From its establishment in 1907 until its closure in 1968, the Yale Hope Mission offered hot meals, beds, showers, and help finding a job to down-and-out men in New Haven. The Mission’s services came at the nominal cost of two dollars a week, imposed to preserve the dignity of the destitute, though no one was turned away for lack of funds.
In the first decade of its existence, the Mission operated out of rented rooms on Court Street, an infamously seedy strip of townhouses that’s since become one of New Haven’s most desirable neighborhoods. In 1928, operations moved to a new, purpose-built structure at 305 Crown Street between York and High. The site was purchased and the four-story building constructed for the Mission at a cost of $170,000, the equivalent of nearly $3 million today. More than 90% of the total was drawn from the legacy Borden settled on the Mission when he died at age 25 of spinal meningitis. The Reverend Charles Erdman wrote in an obituary for Borden that, between the donations he made during his lifetime and those stipulated in his will, Borden gave more to the missionary movement than any man his age in the entire history of the Christian church.
Despite Borden’s largesse, the Mission operated on a shoestring budget, dependent on a staff of undergraduate volunteers to cook, clean, and counsel. $35,000 of its $50,000 annual budget was raised by the house guests, who paid what they could when they could for room and board. Construction on the Crown Street building began almost exactly a year before Black Tuesday. The need for the Mission’s services was urgent and ultra-visible during the Depression, and the student body rallied behind the cause, raising the rest of the money needed to finish 305 Crown.
Henry R. Luce, class of 1919, whose father—like Borden—was a Christian missionary to China, served as the treasurer of the Mission during this fundraising drive. He solicited donations through the Yale Daily News, which published an article asserting that “no more worthy cause exists in this city to-day… Here is an urgent need within five blocks of the college buildings—a college institution run by college men and doing the finest kind of work.”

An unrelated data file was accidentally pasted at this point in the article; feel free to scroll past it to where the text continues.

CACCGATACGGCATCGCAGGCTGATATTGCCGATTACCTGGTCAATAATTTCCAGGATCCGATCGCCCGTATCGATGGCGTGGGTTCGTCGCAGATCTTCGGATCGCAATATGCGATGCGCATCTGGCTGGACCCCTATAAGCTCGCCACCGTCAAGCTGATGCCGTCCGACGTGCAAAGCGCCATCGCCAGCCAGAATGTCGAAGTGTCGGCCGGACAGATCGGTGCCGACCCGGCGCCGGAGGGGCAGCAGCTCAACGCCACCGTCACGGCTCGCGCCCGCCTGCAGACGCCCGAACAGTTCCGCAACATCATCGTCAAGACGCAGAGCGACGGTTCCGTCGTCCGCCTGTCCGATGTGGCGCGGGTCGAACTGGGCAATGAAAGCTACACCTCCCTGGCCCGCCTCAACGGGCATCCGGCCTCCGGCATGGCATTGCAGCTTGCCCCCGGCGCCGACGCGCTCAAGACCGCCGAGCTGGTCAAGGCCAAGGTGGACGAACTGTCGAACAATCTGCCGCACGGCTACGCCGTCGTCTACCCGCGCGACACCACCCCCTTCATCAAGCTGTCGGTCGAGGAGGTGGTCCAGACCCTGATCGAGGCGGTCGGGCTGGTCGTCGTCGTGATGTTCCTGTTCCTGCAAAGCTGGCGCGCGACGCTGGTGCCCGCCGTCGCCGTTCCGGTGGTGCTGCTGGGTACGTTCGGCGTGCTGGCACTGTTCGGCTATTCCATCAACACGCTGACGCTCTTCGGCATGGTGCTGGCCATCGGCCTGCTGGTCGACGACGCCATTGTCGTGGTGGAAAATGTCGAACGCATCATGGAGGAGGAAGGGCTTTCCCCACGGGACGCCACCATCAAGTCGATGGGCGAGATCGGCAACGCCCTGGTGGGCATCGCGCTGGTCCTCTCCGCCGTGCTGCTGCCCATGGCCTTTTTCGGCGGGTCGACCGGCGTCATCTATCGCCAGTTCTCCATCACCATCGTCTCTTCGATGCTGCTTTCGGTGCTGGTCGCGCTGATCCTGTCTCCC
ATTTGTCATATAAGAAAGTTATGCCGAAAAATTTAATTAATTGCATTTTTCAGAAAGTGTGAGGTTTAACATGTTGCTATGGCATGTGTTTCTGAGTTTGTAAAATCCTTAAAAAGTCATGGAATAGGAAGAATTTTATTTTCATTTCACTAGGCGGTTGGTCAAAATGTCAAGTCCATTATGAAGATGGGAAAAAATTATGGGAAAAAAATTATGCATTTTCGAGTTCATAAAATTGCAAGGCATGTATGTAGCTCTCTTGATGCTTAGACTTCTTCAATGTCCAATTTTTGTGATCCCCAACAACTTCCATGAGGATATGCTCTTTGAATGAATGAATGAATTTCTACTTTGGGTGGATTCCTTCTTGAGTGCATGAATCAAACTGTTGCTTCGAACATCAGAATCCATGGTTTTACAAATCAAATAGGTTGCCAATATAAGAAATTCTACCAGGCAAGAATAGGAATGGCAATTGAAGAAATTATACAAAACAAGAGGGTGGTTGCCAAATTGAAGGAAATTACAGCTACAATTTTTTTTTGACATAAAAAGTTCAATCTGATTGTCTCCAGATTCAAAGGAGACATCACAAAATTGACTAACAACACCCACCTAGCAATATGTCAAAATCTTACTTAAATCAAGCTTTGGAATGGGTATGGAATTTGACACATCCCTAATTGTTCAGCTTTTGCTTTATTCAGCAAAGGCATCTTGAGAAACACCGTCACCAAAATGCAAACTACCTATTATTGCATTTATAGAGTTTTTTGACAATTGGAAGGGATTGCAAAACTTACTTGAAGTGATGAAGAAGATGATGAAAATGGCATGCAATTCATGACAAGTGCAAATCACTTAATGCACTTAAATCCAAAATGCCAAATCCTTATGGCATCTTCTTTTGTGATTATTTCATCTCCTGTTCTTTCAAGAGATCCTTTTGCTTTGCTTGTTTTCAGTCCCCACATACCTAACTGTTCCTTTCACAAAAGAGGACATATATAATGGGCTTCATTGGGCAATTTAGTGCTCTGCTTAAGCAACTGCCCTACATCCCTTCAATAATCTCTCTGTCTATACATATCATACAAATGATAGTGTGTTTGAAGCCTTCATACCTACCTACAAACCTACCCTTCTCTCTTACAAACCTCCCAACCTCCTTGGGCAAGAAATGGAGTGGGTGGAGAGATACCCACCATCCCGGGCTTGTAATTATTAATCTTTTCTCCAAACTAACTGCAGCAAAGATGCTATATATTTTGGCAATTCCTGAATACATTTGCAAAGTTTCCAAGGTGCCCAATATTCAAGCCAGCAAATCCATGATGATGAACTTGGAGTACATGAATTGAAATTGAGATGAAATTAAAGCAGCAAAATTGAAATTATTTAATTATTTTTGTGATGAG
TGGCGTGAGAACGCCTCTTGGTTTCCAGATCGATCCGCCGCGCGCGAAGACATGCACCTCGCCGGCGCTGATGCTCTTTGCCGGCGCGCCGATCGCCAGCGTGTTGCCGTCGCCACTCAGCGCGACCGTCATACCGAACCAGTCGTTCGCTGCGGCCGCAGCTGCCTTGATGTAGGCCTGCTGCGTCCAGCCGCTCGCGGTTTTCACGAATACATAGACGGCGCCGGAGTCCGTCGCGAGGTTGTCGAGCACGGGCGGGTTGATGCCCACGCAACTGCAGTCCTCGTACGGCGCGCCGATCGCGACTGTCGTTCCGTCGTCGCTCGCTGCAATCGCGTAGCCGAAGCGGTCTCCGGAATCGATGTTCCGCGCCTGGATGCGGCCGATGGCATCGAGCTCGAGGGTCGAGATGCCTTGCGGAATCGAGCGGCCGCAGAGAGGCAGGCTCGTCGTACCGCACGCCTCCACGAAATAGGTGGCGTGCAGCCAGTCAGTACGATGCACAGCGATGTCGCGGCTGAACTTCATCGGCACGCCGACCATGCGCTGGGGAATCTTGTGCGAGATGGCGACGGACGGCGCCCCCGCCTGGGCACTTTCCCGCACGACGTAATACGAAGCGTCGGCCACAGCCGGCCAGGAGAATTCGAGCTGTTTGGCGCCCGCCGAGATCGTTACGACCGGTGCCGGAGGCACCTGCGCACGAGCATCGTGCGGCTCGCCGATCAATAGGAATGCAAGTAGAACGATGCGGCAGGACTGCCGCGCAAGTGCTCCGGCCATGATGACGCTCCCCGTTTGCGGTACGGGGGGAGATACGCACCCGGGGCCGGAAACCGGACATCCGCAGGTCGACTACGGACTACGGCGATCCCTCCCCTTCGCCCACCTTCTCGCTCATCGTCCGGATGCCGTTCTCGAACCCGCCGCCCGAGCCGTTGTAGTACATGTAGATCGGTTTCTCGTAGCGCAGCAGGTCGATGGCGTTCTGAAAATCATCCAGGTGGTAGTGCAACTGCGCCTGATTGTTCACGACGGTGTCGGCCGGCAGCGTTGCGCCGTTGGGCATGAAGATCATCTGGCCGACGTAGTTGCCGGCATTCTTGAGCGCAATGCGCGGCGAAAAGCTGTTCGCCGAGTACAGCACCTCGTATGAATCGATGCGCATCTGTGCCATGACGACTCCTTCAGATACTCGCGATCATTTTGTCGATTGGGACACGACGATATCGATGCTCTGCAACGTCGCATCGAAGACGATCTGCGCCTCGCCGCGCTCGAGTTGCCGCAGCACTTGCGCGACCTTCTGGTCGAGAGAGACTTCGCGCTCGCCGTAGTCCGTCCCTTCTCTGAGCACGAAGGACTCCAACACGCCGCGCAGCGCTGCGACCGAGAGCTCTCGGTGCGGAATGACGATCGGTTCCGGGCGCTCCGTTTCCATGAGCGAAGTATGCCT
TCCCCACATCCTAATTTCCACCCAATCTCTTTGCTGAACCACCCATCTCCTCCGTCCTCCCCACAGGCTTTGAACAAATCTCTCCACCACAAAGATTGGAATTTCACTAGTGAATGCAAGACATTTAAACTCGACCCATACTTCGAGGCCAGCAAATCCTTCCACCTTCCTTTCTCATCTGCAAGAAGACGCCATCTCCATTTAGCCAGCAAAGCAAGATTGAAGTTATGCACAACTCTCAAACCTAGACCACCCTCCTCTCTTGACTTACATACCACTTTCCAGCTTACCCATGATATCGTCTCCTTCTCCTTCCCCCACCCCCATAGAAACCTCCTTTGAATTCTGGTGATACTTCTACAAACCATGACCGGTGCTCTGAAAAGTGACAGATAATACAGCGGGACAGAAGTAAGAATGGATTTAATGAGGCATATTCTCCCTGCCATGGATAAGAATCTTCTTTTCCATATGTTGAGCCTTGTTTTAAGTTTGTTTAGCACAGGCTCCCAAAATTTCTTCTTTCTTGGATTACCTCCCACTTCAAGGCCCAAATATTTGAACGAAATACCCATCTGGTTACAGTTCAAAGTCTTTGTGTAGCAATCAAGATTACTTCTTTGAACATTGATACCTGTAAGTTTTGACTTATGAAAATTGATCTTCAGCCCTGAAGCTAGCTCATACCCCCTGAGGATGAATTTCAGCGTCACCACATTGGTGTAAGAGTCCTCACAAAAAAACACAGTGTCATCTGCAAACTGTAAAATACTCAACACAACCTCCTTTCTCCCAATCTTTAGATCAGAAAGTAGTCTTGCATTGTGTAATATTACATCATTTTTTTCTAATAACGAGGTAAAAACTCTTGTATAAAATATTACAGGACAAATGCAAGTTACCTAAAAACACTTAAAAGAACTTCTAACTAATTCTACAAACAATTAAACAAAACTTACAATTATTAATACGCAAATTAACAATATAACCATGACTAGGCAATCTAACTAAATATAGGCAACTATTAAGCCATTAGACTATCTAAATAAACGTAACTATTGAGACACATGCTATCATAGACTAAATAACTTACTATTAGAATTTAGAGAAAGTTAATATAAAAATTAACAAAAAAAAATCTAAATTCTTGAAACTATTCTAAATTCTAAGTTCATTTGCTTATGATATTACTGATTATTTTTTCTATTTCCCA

Perhaps it’s appropriate, given Luce’s role in 305 Crown’s construction, that the building now houses several of the university’s student publications. The Herald and the Record—the weekly newspaper and the campus humor magazine—have offices side by side on the third floor. These cramped suites are places of creative autonomy. They are a museum of living history, a place of refuge for writers, artists, and first-years who don’t know where else to go on a Thursday night.
The administration’s inclination has always been to suppress rather than support these manifestations of student self-determination. Yale initially agreed to buy 305 Crown from the Mission in 1964, but the sale wasn’t finalized for another four years. A rancorous back-and-forth ensued. Both the university and the city of New Haven promised to find the organization a new space, but Reverend Lawson Willard, chairman of the Mission’s board of directors, reported that he never received any offers of help. Instead, Yale’s administration pressured the board to sell the property for the sum of $176,000—barely more than it had cost to build half a century earlier. Willard and his board secretary, David Byers, attributed the pressure to close the Mission’s doors to the changing character of New Haven’s downtown. The 238-unit University Towers apartment complex had just opened around the corner from 305 Crown. Byers alleged that the luxury property’s developers “don’t like the idea of having a mission for alcoholics around.” Willard told the News, “It’s another example of today’s belief that the best way to get rid of Skid Row is by pushing it out and away, but they’re still there and there’s no denying it.”